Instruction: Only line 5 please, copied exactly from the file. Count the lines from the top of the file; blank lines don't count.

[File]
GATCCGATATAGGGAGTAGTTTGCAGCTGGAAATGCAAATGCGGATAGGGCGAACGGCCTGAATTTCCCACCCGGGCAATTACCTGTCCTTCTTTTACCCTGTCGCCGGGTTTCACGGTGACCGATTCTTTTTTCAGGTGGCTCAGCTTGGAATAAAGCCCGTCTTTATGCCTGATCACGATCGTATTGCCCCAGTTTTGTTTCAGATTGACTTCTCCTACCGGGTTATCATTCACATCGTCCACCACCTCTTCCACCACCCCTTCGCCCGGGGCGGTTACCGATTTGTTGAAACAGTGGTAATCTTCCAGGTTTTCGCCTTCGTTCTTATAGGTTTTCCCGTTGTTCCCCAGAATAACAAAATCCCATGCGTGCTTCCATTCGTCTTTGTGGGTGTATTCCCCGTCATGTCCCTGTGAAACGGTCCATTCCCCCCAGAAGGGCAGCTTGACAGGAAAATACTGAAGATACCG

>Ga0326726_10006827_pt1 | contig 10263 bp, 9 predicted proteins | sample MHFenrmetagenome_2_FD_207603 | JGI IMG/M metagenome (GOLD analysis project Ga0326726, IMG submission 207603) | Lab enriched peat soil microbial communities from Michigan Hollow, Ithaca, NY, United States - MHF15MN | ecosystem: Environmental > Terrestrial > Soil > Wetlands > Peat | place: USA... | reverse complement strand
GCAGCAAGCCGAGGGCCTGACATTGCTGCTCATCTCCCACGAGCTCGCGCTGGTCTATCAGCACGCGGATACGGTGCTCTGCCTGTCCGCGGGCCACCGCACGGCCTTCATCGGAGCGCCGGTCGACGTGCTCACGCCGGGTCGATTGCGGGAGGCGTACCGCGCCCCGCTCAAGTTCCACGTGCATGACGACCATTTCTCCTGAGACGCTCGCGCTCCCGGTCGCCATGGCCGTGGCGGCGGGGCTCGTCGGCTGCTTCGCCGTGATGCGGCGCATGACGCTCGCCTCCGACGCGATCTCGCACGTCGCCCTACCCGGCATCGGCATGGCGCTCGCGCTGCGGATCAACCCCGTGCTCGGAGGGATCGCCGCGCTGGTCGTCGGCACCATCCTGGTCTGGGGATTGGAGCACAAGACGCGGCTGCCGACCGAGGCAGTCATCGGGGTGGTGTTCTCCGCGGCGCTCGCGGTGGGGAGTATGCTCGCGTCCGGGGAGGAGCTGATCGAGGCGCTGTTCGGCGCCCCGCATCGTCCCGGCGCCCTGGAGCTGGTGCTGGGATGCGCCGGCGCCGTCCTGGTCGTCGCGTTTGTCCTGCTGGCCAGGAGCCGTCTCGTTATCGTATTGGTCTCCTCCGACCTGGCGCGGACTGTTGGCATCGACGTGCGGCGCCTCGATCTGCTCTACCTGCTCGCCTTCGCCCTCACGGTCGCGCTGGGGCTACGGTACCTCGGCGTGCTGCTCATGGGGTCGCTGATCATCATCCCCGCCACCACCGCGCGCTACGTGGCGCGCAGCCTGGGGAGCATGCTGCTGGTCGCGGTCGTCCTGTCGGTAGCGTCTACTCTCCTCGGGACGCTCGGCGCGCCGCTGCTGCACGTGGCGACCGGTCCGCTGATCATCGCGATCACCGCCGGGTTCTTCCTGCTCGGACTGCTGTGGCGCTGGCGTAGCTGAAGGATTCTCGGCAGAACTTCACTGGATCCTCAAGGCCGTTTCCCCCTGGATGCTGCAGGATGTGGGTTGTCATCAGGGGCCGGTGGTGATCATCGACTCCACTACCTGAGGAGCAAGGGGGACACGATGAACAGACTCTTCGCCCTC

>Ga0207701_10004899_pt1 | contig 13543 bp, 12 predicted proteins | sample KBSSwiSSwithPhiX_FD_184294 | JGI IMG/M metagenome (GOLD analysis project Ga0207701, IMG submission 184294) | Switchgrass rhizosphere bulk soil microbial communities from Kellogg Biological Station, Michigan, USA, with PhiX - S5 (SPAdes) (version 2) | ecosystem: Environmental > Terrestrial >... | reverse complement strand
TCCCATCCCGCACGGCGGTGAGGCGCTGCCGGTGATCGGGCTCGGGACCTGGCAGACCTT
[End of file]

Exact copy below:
TCCCATCCCGCACGGCGGTGAGGCGCTGCCGGTGATCGGGCTCGGGACCTGGCAGACCTT